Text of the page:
Television addiction

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For the similarly named song, see Television Addict. For the UK television show, see Telly Addicts.

Television addiction is a condition studied in television studies where the subject has a compulsion to watch television programming. The compulsion can be extremely difficult to control in many cases. It has many parallels to other forms of behavioral addiction, such as addiction to drugs or gambling, which create an altered mental state in the subject. It can occur at any age. [1]

Disagreements on definition[edit]

Television addiction is not a diagnosable condition of DSM-IV.[2] It is however, widely recognized as a real problem that people face. [3]

Studies have shown that 65 to 70% of Americans believe television is addictive. There are many anecdotal reports of TV addiction, but there have been few empirical studies on the matter. [4]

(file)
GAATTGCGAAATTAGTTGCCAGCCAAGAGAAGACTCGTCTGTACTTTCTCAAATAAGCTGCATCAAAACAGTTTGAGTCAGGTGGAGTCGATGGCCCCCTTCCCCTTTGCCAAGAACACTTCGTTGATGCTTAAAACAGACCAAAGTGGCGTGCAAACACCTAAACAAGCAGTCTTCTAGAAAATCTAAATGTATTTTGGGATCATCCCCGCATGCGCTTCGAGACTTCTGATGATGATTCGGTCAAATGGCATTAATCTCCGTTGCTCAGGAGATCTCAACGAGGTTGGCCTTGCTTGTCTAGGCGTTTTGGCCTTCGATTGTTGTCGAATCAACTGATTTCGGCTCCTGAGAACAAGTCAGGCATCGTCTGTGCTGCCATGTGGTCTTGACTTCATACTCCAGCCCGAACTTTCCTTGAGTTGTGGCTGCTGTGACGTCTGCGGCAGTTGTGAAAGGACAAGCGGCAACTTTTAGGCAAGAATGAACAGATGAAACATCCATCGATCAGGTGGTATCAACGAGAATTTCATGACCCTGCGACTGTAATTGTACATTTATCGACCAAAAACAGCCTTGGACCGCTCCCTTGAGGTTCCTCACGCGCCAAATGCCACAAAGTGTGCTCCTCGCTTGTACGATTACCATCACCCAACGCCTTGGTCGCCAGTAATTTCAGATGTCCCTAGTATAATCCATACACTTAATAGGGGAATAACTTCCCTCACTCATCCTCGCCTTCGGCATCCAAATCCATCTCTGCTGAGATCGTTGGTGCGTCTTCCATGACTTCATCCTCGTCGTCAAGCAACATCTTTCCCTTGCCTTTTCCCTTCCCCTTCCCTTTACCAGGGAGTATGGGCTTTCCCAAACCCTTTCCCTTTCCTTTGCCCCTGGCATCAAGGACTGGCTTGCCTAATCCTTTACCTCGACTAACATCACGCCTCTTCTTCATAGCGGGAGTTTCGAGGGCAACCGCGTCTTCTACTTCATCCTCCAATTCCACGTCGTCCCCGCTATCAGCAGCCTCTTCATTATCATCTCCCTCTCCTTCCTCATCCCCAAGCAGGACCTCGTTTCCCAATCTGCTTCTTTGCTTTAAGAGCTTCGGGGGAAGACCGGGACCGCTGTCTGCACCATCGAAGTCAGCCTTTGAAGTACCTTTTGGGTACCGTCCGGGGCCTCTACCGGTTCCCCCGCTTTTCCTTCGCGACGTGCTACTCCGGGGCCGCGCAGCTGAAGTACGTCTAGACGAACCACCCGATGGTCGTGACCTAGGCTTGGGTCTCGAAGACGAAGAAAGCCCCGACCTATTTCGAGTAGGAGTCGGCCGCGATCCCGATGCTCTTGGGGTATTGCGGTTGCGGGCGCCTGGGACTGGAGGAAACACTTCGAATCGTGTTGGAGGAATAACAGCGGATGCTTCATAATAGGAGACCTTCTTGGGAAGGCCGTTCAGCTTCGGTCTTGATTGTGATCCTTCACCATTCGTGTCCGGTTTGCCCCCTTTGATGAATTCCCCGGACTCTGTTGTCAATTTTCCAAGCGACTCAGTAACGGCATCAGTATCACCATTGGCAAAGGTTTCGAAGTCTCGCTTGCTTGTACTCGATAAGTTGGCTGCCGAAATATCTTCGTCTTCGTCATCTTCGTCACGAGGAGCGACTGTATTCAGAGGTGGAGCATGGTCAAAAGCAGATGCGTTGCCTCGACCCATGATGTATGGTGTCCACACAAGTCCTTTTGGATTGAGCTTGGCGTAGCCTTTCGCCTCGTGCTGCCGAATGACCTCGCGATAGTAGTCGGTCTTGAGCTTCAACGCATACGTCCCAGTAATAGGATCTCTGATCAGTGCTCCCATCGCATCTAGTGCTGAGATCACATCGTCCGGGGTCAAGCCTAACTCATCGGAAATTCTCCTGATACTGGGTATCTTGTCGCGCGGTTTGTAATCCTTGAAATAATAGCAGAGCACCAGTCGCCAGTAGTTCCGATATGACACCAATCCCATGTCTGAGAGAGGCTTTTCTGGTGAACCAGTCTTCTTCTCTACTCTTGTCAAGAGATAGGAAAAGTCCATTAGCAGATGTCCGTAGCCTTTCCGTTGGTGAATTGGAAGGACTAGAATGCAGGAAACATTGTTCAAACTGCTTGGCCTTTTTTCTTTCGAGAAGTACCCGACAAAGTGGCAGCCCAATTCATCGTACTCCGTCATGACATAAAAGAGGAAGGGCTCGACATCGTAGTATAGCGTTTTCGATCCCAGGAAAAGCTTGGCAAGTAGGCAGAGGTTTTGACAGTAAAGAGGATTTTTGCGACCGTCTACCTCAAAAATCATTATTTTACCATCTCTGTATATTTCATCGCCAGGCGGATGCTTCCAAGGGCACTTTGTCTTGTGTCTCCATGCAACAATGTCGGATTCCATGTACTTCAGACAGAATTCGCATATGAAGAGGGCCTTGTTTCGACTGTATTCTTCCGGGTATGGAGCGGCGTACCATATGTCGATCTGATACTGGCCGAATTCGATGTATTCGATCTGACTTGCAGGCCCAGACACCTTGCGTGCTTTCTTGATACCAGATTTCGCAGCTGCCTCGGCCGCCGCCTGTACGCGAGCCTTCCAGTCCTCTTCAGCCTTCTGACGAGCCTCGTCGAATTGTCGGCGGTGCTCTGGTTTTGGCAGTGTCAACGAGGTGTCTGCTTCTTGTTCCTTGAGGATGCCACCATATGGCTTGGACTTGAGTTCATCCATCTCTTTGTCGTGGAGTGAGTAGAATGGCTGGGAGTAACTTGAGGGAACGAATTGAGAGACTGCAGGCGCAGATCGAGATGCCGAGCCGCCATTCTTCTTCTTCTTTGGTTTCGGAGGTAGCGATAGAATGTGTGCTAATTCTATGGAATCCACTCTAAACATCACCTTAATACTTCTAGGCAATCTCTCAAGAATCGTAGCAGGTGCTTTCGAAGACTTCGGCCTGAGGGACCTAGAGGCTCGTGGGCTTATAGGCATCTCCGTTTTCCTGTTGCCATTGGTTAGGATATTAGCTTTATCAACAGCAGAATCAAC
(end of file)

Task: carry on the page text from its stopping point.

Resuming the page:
Research has yet to define parameters for "normal" vs. "problem" television viewing. Studies define these differently depending on the research.[5]

See also[edit]

References[edit]

  1. ^ How Viewers Grow Addicted To Television.
  2. ^ McIlwraith, Robert. ""I', addicted to television": the personality, imagination, and TV watching patterns of self-identified TV addicts". www.bnet.com. Retrieved 17 September 2011. 
  3. ^ http://www.scientificamerican.com/article.cfm?id=television-addiction-is-n-2002-02
  4. ^ McIlwraith, Robert; Robin Jacobvitz; Robert Kubey; Alison Alexander (November 1991). "Television Addiction: Theories and Data Behind the Ubiquitous Metaphor". American Behavioral Scientist (35 (2)): 104–121. 
  5. ^ Horvath, Cary (September 2004). "Measuring Television Addiction". Journal of Broadcasting & Electronic Media 378: 378. 

External links[edit]